New York — Sirius Satellite Radio today reported its revenue for 2005 soared 262 percent to $242.2 million and jumped to $80 million for the quarter, compared with $25.2 million in the fourth quarter of 2004, driven by a sharp rise in subscribers.
But the company’s net loss for the quarter widened to $311.4 million, compared with a net loss of $261.9 million for the fourth quarter in 2004, it said.
The results follow by one day rival XM’s earnings report which also showed a broader loss for the fourth quarter.
Sirius, however, reported it nearly tripled its subscriber base in 2005, marking its best year and best quarter ever, according to CEO Mel Karmazin. Subscriber acquisitions soared by 190 percent for the year to 3,316,560 subscribers, with net additions for the year totaling 2,173,302 subscribers. For the fourth quarter, the company added 1,142,640 net subscribers, beating XM’s quarterly subscriber additions for the first time.It marked a 138 percent increase for Sirius over net subscriber additions in the quarter a year ago.
Speaking at an earning conference here, the company also announced that it will offer a wearable live Sirius/MP3 headset radio this summer. The unit will feature a “buy” button to allow users to purchase songs heard on Sirius through a third party, said the company, but no further detailers were provided. Sirius also announced that it successfully wooed back FOX News to its programming lineup, returning in March. It further stated that it plans to place Howard Stern’s show live on the Internet at some point in the future. Initially, it will not charge an extra fee for the service, but the company is working out technical issues, such as security, said Karmazin.
Countering recent statements from analysts who see Stern’s lure of new subscribers waning after the first quarter, Karmazin, noted, “We think that Howard Stern is going to add subscribers every day. In radio his value continued throughout the year and we think that will continue here. The idea that he’s only going to affect [the] first quarter or fourth quarter is lame. As we marshal the Howard audience to get them to be our salespeople to sell it to their friends, you are going to see those numbers continuing.”
Sirius also stated that its addition of more than 1 million subscribers for the fourth quarter was due to its programming lineup. “We have proprietary research that tells us why people subscribe and the drivers of that for the fourth quarter were Howard Stern, the NFL, our music and Martha [Stewart],” said Karmazin.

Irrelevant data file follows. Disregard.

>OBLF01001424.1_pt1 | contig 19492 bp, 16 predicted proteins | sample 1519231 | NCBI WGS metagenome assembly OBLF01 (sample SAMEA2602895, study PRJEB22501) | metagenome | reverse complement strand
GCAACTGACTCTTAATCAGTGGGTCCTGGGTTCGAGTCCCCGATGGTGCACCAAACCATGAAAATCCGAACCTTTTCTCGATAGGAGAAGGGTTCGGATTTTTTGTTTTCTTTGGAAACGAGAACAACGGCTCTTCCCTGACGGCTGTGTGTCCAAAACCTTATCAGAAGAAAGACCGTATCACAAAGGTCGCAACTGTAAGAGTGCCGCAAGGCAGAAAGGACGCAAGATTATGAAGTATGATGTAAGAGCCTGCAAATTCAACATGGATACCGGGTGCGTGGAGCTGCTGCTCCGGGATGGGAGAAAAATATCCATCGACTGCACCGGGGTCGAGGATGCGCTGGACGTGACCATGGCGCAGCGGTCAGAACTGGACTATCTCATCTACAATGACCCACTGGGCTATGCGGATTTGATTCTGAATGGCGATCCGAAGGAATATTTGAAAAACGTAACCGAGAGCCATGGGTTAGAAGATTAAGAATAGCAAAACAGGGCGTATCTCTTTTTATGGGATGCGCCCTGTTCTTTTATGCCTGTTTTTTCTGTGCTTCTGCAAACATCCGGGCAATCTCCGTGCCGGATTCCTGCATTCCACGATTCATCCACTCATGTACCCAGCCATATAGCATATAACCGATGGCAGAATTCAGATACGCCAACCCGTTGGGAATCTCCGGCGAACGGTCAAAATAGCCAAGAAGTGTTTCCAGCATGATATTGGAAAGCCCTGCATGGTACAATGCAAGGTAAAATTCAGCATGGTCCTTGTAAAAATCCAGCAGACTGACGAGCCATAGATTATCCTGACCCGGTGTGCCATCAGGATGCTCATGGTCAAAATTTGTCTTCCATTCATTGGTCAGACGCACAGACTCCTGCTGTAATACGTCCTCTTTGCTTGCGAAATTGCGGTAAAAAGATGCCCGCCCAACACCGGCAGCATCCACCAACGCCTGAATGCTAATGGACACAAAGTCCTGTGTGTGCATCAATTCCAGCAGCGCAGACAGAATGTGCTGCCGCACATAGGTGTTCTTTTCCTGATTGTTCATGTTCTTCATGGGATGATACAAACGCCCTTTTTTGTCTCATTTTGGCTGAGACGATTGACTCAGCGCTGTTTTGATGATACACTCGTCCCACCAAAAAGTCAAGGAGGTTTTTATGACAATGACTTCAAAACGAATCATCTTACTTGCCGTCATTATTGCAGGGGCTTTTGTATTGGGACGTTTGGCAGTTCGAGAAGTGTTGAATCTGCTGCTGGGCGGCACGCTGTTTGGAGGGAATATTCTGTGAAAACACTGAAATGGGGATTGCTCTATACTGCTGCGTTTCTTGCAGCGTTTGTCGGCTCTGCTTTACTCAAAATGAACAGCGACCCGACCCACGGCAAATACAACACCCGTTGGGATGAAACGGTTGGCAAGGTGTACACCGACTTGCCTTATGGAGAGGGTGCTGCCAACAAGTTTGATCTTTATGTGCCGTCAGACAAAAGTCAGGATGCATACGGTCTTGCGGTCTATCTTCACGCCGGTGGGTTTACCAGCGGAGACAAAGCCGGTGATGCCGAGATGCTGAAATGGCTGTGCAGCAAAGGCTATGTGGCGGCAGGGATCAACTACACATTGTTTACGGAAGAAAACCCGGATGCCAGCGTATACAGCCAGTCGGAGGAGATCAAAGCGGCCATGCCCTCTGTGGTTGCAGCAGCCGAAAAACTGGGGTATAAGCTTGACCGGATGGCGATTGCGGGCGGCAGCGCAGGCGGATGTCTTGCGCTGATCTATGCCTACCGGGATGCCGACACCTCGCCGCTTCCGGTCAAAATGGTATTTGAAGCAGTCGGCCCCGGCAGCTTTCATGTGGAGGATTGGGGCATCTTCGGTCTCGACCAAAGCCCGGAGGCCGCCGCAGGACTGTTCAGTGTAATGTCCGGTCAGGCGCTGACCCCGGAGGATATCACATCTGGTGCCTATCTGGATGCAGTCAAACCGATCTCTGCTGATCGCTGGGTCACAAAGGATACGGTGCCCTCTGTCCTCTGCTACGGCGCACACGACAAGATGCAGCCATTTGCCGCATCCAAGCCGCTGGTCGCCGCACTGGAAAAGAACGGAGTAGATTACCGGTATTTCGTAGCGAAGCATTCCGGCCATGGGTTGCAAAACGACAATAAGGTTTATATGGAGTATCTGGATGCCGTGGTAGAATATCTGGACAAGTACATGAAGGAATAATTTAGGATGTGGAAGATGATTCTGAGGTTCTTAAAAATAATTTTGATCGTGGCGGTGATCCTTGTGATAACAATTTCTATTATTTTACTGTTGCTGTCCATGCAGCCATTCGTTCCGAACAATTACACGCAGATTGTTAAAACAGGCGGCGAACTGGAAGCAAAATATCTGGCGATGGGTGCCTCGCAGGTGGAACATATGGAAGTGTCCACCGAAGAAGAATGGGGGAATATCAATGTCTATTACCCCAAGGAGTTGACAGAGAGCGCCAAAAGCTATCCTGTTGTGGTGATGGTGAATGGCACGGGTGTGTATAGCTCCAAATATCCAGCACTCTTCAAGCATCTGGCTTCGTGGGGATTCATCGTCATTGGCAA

In new subscribers for 2005 broken down by channel, Sirius said it added 1,554,108 net subscribers from its retail channel in 2005, and 620,224 net subscribers from its automotive OEM channel. For the fourth quarter, it added 900,645 retail and 241,705 OEM net subscribers, it said. The company said it expects to double its OEM subscribers next year, reaching 1.65 million net new OEM subscribers.
The company’s adjusted loss from operations for the quarter increased $71.1 million, to $226.3 million, over the quarter in 2004. For the year, loss from operations increased $111.3 million, to $567.5 million. Sirius blamed increased marketing expenses for the losses. Its subscriber acquisition costs (SAC) increased 124 percent, or $80.2 million, for the quarter due to “higher shipments of Sirius radios and chipsets and increased commissions to support a 143 percent increase in gross subscriber additions.” SAC costs for the year increased 101 percent to $175.9 million.
Sirius also reported a churn of 1.5 percent for year and the fourth quarter.
Programming and content expenses increased $9.2 million, to $35.0 million, for the fourth quarter and sales and marketing expenses increased $12.2 million, to $63.0 million, for the fourth quarter. For the year, programming and content expenses increased $35.2 million, to $98.6 million.
Sirius continues to forecast subscribers will exceed 6 million by the end of this year.
The company also said it experienced shortages during the holiday season of products, such as the S50 wearable MP3/Sirius (non-live) headset and the Sportster Replay. The company is “working hard” to get the Sportster, which exceeded sales expectations, back in stock, it said.